Brock University Economics Empirical Analysis Report

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write an Empirical Analysis report within a few materials that I provide. I have an introduction pdf and video(8min) very straightforward you can easily follow the video step by step

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EMPIRICAL ANALYSIS REPORT TEMPLATE
As mentioned in class, the purpose of an empirical analysis report is to summarize empirical
evidence related to your research argument. Hence, an empirical analysis report should include
clear discussions of the data used, the empirical model, the hypothesized results, the actual
results, and the researcher’s interpretation of the results. The empirical analysis report should
persuade readers that the empirical approach adopted was sound and the data used was
appropriate for testing the stipulated hypothesis.
In the preparation of your empirical analysis report, it is important to read Chapter 12 of the
textbook, which articulates the guidelines on communicating the results of a research project,
very carefully, paying attention to the “Empirical Testing of the Analysis” part (pp.
241-246).
Your empirical report, which should be 5-8 pages typed double-spaced, should be organized as
follows:
1. Testing Methodology
• Describe the methodology used (e.g. the research used OLS applied to monthly time
series data for Country A covering the period from January 19xx to December 20xx)
• Explain why the chosen methodology is appropriate for testing your research hypothesis
2. Empirical model
• Provide the equation of the empirical model with clear descriptions of the variables in the
equation (e.g.,… the empirical model adopted is: ???? = ??1 + ??2 ???? + ???? where C is the
household expenditure (thousands of dollars), Y is income (thousands of dollars), Y is
wealth (thousands of dollars), and u is the error term that captures the effect of omitted
variables.
• The empirical model should be linked to the theoretical model in terms of the variables,
functional form, mathematical manipulation, etc.
3. Data
• A brief description of the sources and methods of the data used to test the hypothesis,
including any data transformations. This part, which is a very brief reiteration of the
information you provided in the data report, is aimed at persuading the reader that the
data are adequate for purposes of testing the research hypothesis.
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4. Hypothesized results
• Before presenting the actual results it is important to explain the expected signs of the
coefficients (i.e., positive, negative, or uncertain).
5. Actual results
• Present detailed results (including empirical test results) in Tabular form (if there are too
many results, some non-key results can be relegated to the appendix).
• Figure 12.2, on Page 244 of the textbook, provides an example of how you could present
your results.
• Regardless of how you present it, your results should include the sample size, estimated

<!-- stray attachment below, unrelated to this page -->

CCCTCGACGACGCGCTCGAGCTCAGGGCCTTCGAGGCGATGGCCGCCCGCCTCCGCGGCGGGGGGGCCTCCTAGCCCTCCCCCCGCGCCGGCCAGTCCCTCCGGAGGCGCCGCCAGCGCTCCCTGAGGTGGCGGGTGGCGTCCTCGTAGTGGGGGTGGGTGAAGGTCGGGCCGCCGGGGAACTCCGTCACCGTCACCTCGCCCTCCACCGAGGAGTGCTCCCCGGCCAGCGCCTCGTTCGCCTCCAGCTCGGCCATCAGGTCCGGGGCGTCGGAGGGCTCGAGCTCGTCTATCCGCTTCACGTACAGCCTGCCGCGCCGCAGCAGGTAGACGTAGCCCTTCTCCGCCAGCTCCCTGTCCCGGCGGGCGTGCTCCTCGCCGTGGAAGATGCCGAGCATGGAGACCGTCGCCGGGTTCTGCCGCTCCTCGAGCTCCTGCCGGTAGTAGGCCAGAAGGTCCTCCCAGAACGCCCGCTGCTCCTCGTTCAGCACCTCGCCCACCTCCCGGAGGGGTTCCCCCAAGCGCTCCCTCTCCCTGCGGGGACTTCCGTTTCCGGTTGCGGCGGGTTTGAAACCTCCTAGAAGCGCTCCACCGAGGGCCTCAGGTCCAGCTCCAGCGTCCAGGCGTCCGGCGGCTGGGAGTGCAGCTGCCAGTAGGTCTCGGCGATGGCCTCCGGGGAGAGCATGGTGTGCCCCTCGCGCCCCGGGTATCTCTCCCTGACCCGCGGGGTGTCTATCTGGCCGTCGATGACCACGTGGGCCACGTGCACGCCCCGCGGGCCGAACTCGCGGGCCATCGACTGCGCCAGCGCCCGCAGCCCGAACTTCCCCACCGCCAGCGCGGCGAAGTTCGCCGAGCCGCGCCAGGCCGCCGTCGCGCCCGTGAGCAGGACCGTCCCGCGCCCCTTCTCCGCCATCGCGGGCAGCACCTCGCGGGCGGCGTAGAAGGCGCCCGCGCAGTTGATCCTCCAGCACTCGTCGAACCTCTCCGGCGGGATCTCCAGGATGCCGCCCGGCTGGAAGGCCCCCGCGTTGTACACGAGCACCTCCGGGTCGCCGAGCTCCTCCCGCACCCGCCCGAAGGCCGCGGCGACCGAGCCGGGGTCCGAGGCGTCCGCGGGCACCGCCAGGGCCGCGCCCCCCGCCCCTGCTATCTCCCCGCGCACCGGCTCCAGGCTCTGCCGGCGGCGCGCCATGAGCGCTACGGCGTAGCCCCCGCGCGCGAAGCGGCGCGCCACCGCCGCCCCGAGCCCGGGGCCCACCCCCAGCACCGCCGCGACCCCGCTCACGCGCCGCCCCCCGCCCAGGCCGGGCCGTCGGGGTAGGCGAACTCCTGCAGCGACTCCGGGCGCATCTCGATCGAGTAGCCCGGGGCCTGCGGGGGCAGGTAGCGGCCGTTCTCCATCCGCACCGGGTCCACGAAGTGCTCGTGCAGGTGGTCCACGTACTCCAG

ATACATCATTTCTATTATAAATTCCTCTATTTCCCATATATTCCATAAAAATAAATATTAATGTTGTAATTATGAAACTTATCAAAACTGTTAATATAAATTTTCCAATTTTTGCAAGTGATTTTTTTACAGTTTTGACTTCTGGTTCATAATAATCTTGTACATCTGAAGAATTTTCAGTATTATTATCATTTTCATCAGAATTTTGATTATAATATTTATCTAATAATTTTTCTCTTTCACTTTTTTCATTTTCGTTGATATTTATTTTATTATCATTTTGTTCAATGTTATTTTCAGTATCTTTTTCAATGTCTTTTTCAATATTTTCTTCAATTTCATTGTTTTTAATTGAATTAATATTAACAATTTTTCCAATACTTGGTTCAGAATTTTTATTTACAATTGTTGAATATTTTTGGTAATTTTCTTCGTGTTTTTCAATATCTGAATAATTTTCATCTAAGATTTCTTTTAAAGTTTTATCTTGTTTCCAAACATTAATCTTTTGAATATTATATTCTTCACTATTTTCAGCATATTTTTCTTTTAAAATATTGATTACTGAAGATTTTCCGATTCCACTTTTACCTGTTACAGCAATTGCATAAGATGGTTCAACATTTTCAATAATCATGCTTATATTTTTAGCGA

coefficients, a measure of significance (e.g., t-ratio, p-value or standard error), a goodness
of fit measure (e.g., R-squared), F-statistic for significance of the overall regression, as
well as the results of any tests for econometric problems such as autocorrelation,
heteroscedasticity, etc.
• Explain the nature of the reported standard errors (e.g. the usual OLS standard errors, or
heteroscedasticity-robust standard errors).
• The Figures/Tables must be appropriately numbered, titled and referenced in the text.
6. Interpretation of the Results
• Provide an appropriate interpretation of the results.
• Your interpretation should include the following: are signs of the estimated coefficients
in conformity with the predictions of your hypothesis? Are the estimated coefficients
significant? How do your results compare to previous results? What is your detailed
interpretation (where detailed means going beyond just good fit or poor fit) of the
goodness-of fit measure such as R-squared? Were there any statistical problems (e.g.
heteroscedasticity, autocorrelation, etc.) that needed to be corrected in order your
reported results?
• State and explain any anomalies in your results (e.g. where the estimated sign of the
coefficient differed from the corresponding theoretical sign).
• Provide any general conclusions arising from your research.
7. Conclusions
• Provide an overall summary of your findings, which involves restating your argument
and concluding as to whether or not your argument is valid e.g., were your empirical
results in conformity with your hypothesis; if your results were not consistent what are
the plausible explanations for this lack of consistency?
• State any ways in which your study could be improved upon in future given additional
time and effort (e.g., better data, improved methodology, etc.)?
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8. Results appendix (if necessary)
•
If there are too many results in Part 5, some non-key results can be relegated to this
appendix section.
Some cautionary remarks:
Lack of significance of the estimated coefficients reported in Part 5 does not mean that your
research is wrong, and you will get a bad mark. What is more important is to appropriately
discuss the results that you have found.
Due date: Friday December 3, 2021
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economics

Empirical Analysis

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